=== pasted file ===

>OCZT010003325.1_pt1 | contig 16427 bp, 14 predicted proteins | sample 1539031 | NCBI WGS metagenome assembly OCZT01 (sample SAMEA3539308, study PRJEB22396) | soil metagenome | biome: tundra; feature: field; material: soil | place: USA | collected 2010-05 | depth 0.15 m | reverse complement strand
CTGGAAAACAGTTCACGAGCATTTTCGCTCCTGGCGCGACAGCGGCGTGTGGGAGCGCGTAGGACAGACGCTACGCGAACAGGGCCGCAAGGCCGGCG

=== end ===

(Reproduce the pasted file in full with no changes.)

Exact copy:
>OCZT010003325.1_pt1 | contig 16427 bp, 14 predicted proteins | sample 1539031 | NCBI WGS metagenome assembly OCZT01 (sample SAMEA3539308, study PRJEB22396) | soil metagenome | biome: tundra; feature: field; material: soil | place: USA | collected 2010-05 | depth 0.15 m | reverse complement strand
CTGGAAAACAGTTCACGAGCATTTTCGCTCCTGGCGCGACAGCGGCGTGTGGGAGCGCGTAGGACAGACGCTACGCGAACAGGGCCGCAAGGCCGGCG